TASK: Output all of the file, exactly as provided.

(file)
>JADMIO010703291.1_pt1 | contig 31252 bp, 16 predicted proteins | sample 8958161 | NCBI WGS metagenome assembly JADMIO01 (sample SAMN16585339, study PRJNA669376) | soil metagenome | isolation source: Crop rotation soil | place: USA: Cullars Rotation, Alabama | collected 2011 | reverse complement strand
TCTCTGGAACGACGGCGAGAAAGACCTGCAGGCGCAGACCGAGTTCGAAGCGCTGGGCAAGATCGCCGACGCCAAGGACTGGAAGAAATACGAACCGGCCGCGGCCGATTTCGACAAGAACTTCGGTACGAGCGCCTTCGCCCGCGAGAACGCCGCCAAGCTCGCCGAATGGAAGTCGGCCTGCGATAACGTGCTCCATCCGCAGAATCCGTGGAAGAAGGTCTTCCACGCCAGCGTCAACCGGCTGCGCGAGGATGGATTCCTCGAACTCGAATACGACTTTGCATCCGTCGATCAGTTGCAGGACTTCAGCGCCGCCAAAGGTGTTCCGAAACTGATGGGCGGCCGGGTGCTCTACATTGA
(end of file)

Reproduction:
>JADMIO010703291.1_pt1 | contig 31252 bp, 16 predicted proteins | sample 8958161 | NCBI WGS metagenome assembly JADMIO01 (sample SAMN16585339, study PRJNA669376) | soil metagenome | isolation source: Crop rotation soil | place: USA: Cullars Rotation, Alabama | collected 2011 | reverse complement strand
TCTCTGGAACGACGGCGAGAAAGACCTGCAGGCGCAGACCGAGTTCGAAGCGCTGGGCAAGATCGCCGACGCCAAGGACTGGAAGAAATACGAACCGGCCGCGGCCGATTTCGACAAGAACTTCGGTACGAGCGCCTTCGCCCGCGAGAACGCCGCCAAGCTCGCCGAATGGAAGTCGGCCTGCGATAACGTGCTCCATCCGCAGAATCCGTGGAAGAAGGTCTTCCACGCCAGCGTCAACCGGCTGCGCGAGGATGGATTCCTCGAACTCGAATACGACTTTGCATCCGTCGATCAGTTGCAGGACTTCAGCGCCGCCAAAGGTGTTCCGAAACTGATGGGCGGCCGGGTGCTCTACATTGA